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  • JULY 23, 2002

Cement: MNCs gaining ground

The cement industry has witnessed renewed activity from multinationals that are trying to further consolidate and strengthen their position in India. After lying in wait for a long time, international cement majors are now initiating steps to strengthen their position in the Indian markets. Consolidation in the cement industry was dominated by Indian companies buying out smaller players or acquiring strategic stakes in others.

Multinational cement companies like Lafarge, Blue Circle and Ciments Francais had already started showing interest in the Indian cement industry from as early as 2000. The plan at that time was to grow inorganically by buying out large available capacities from domestic cement producers. These plans were not fully realised due to the forming of alliances like that of GACL-ACC and Grasim-L&T. Lafarge was the only multinational in the country with a significant presence in the east of the country till Ciments Francais entered the fray in 2001 by forming a joint venture company with Zuari Industries. While the industry has seen the entry of Ciments Francais in the country it has also seen the exit of Holcim, which ended its joint venture with Kalyanpur Industries.

However, the exit of Holcim has been completely overshadowed by the entry of cement major Ciments Francais. The joint venture between Ciments Francais and Zuari Industries meant 2 m tonnes capacity in the southern region. The joint venture recently acquired Shri Vishnu Cements from India Cements, increasing its total capacity to 3 m tonnes. The alliance currently commands nearly 10% market share in the southern region.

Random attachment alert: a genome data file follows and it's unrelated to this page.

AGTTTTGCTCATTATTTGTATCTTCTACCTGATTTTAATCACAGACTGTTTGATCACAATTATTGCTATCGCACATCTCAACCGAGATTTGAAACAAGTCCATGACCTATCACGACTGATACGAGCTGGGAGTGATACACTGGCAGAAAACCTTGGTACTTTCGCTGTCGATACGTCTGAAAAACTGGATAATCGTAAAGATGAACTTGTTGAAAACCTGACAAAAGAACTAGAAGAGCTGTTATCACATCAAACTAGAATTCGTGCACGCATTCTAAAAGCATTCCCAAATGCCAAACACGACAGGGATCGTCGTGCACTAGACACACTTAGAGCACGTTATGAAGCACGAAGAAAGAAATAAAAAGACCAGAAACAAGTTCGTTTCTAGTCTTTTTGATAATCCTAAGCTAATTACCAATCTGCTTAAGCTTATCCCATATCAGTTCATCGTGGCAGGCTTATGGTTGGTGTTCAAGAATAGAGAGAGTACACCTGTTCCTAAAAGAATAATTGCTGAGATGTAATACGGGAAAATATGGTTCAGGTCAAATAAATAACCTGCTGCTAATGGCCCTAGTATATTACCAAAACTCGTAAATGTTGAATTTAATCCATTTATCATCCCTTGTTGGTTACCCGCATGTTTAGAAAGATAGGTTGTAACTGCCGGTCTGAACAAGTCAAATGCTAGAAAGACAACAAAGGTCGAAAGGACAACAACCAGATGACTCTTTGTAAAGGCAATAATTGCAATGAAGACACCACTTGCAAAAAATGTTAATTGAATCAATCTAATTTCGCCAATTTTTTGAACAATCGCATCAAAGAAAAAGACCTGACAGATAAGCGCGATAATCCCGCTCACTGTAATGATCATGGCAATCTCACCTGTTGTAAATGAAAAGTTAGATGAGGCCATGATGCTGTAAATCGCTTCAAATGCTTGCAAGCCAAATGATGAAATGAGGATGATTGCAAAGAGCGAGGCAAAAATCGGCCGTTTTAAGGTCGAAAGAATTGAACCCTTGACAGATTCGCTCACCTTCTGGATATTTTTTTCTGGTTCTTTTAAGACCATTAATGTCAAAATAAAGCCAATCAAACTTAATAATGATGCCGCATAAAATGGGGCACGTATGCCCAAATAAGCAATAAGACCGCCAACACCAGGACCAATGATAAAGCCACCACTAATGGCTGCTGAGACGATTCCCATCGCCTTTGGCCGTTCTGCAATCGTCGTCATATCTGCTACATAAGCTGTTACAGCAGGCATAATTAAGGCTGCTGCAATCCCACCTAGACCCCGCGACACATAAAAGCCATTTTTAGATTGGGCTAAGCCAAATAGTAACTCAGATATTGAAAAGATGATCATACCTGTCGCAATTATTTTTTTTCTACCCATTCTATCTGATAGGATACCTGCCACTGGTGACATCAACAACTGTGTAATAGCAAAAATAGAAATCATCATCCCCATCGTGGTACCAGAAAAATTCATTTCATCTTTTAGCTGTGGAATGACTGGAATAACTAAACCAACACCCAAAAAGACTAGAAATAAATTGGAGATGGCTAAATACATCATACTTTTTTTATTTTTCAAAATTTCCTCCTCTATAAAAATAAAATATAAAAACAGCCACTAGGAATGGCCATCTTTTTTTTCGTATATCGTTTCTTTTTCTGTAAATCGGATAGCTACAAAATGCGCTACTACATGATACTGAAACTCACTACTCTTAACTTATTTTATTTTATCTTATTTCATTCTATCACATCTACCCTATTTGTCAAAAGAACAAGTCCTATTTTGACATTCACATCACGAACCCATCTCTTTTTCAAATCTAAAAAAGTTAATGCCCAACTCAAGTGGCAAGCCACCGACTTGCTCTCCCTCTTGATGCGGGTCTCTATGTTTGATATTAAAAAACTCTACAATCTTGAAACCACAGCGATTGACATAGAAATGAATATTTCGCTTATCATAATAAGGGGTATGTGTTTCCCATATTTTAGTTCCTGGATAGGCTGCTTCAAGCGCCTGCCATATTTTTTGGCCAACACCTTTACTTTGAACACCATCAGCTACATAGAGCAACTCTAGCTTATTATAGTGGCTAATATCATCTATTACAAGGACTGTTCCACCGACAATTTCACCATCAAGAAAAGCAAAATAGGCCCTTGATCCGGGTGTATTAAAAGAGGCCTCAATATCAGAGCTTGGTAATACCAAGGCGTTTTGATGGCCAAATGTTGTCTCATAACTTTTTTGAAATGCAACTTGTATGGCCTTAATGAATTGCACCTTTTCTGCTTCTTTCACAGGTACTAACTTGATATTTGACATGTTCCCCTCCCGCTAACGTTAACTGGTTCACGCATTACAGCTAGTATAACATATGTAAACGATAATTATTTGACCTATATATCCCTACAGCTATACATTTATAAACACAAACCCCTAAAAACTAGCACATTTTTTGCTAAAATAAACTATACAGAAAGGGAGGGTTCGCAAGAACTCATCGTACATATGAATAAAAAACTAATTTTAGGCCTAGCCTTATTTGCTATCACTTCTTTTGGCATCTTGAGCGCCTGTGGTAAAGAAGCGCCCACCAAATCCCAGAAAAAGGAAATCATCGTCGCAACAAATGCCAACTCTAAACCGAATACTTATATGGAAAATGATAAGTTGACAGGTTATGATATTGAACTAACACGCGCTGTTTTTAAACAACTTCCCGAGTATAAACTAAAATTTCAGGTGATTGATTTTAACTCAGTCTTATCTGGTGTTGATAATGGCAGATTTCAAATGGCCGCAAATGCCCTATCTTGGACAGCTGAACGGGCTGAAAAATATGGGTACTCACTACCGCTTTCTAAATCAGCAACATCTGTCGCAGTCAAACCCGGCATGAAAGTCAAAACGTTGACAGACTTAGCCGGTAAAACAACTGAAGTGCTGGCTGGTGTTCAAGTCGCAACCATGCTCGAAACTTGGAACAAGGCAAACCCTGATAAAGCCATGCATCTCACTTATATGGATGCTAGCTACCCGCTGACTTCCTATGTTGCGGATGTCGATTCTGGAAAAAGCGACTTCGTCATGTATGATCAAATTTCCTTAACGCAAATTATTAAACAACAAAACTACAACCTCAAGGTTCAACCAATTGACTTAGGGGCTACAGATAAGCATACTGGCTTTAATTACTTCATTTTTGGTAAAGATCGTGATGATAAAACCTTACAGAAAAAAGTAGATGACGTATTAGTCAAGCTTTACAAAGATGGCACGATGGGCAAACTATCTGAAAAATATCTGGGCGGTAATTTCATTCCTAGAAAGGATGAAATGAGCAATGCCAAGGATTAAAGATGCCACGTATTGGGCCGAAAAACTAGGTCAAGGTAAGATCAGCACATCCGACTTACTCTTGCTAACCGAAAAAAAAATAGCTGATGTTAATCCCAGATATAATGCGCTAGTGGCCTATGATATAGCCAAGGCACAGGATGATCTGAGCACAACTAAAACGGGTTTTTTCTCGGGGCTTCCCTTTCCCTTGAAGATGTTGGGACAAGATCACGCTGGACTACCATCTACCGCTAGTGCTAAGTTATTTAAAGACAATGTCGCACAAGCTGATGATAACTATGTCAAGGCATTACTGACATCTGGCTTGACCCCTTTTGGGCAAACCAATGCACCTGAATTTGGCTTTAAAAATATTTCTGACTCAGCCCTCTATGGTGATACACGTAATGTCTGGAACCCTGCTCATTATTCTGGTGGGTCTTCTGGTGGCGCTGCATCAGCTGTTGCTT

Lafarge has also continuously boosted its capacities in the eastern region. The company current capacity stands at 5 m tonnes representing a 21% share in the eastern region. Lafarge has plans to set up a green field capacity of 1 m tonnes in West Bengal over the next couple of years. This move indicates a changing trend among the cement MNCs. The initial strategy was to get a back door entry in to the Indian markets by way of acquiring existing capacities. However, Lafarge’s recent plan indicates that due to the dearth of acquirable large capacities, MNCs are exploring the options of setting up of green field projects in the country.

All trends indicate that a higher level of consolidation is inevitable, but the question is when? Renewed interest by MNCs would definitely help speed up the process. The recent stake purchase in L&T by Grasim seems to have stemmed out of the need to keep the MNCs at bay, owing to concerns that multinationals with their deep pockets will try their best to disturb the fragile cement producers’ cartel in the country and gain market share.

What ever be the short-term implications, in the long run increased consolidation is likely to benefit the industry and consequently improve the realisations for cement producers. And MNCs will play a big part in this, either by being part of this or by being the change agents in this consolidation drive by local majors.

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